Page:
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Living and learning in the Reiwa Era

‘Unicorn’ president believes passion, obsession drive innovation

Takeuchi: I think one of the standout aspects of MITOU is the wide-ranging individuals it has nurtured. Many of them are now working not only in Japan, but also in Silicon Valley. I would imagine the friends you made through the program have also been a key factor contributing to your company’s growth.

Nishikawa: Exactly. I met Ota (Treasure Data co-founder Kazuki Ota), a member of PFI in its early days, through MITOU. I had a chance to talk with him, we immediately hit it off, and he worked for us.

Takeuchi: And when Ota was starting his company, he asked an “amazing guy” to join. That was (Sadayuki) Furuhashi, who, at the time, was a graduate student at the University of Tsukuba and also interning at PFI. Treasure Data was launched in Silicon Valley and then came to Japan. It has since grown successfully. To think there were all these MITOU relationships behind its success!

Nishikawa: We have many friends who are indeed inspiring.

Takeuchi: The MITOU Program is designed to nurture uniquely talented people. It doesn’t matter whether they eventually become a researcher or a company employee. The important thing is that chemistry between such people will result in new innovation.

University of Tokyo Professor Emeritus Ikuo Takeuchi (left) hopes the MITOU Program will play a further role in nurturing outstanding professionals.

We are in an age when technology is rapidly advancing, but I think it’s important that we support young people by taking a long-term perspective instead of being caught up in short-term achievements.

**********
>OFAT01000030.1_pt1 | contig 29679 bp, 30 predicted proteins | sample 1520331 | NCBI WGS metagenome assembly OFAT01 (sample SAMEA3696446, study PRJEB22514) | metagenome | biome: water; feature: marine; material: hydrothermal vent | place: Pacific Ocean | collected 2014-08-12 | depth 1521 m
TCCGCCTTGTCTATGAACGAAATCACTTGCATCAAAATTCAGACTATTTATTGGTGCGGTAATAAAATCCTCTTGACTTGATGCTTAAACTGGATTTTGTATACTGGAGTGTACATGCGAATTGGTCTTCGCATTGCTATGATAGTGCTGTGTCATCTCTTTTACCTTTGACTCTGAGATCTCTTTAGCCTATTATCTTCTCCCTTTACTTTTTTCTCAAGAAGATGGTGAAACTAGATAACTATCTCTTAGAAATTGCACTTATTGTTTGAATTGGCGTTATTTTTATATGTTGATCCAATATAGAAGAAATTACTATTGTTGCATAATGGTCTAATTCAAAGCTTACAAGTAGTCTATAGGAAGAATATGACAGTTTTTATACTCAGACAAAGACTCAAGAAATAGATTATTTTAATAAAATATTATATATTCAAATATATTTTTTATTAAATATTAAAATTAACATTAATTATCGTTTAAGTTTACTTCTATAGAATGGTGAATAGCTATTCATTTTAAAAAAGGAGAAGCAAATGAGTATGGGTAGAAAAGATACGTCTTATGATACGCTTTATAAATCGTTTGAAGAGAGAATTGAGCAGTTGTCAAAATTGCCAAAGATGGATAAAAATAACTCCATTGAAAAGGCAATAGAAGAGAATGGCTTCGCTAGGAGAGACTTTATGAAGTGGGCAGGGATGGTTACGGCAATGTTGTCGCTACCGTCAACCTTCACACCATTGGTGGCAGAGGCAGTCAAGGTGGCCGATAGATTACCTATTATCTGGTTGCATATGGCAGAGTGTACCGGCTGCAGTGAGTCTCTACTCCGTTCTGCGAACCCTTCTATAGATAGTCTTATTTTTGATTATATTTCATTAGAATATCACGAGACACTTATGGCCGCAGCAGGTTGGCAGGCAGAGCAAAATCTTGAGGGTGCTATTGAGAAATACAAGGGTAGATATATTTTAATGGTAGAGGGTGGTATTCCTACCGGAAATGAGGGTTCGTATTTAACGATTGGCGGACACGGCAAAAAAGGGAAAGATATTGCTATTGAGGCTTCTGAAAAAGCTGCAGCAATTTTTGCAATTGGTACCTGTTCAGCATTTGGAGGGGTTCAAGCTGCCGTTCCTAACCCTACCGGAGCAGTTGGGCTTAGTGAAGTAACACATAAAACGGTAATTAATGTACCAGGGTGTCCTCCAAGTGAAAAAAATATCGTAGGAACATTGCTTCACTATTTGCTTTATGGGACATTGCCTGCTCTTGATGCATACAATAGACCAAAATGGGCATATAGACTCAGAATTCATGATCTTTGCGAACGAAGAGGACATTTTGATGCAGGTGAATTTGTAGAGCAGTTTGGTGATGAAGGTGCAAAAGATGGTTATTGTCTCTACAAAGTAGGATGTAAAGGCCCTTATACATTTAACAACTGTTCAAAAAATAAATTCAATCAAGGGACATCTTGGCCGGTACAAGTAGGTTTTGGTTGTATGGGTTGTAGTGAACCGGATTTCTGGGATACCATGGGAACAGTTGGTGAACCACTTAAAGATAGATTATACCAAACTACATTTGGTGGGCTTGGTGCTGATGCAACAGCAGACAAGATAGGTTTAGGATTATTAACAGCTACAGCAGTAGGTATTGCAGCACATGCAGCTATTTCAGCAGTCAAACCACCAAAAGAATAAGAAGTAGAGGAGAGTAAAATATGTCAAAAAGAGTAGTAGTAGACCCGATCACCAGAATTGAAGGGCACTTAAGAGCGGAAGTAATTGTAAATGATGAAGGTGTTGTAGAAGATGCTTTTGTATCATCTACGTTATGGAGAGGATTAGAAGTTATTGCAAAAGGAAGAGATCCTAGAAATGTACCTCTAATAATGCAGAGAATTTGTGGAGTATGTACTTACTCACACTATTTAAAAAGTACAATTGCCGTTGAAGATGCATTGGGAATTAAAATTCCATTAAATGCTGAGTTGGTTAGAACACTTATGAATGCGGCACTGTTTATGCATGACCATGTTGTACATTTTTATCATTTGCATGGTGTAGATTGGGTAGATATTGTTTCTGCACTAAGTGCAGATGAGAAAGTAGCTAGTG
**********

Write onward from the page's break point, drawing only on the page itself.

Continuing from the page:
Nishikawa: My hope is that society will look more positively upon people who are engrossed in their efforts. When I was a child, it was great fun to program for hours on end. Similarly, at one point, other people must have had something that they dedicated themselves to, like sports, music or other things.

But in Japan, education is all about obtaining general knowledge. I want Japan to be a society where people who may be outliers and who tend to be absorbed in, or do outrageous things, are regarded with pride.

Computer programming has become compulsory in elementary school. But if you first teach it to elementary kids by explaining algorithms, I don’t think they’ll become interested. I think the first step in developing future information technology professionals is adopting a style of education that makes them understand computing is interesting and programming is fun, and where students immersed in such things are seen in a positive light.

Takeuchi: I couldn’t agree with you more. What drives the development of outstanding professionals is curiosity, an open-mindedness to be inspired by different things and a strong desire to acquire knowledge and overcome challenges.

The MITOU Program provides an environment conducive to these elements, and that is the project’s role on which high expectations will continue to be placed.

The following postscript is from Takeuchi after his discussion with Nishikawa.

The most impressive comment made by Nishikawa during our dialogue was this: “Okanohara and I are the heads of the company, but to us, we have the most fun when we are engrossed in solving technological issues. Honestly speaking, I don’t want to only have to think about running a business.” What an intensely techie guy he is!

The fact that a company like PFN can become a unicorn (private company valued over $1 billion) has left me positive that Japan still has a bright future.

Unlike seed accelerators in the U.S., the MITOU Program has produced talented individuals who can contribute to IT in Japan in a balanced way. As it is a governmental program, MITOU’s role is to create an environment where program “graduates” can form an ecosystem of technologists where they can maximize their skills. And I am sure such an ecosystem will produce more companies to follow in the footsteps of PFN.


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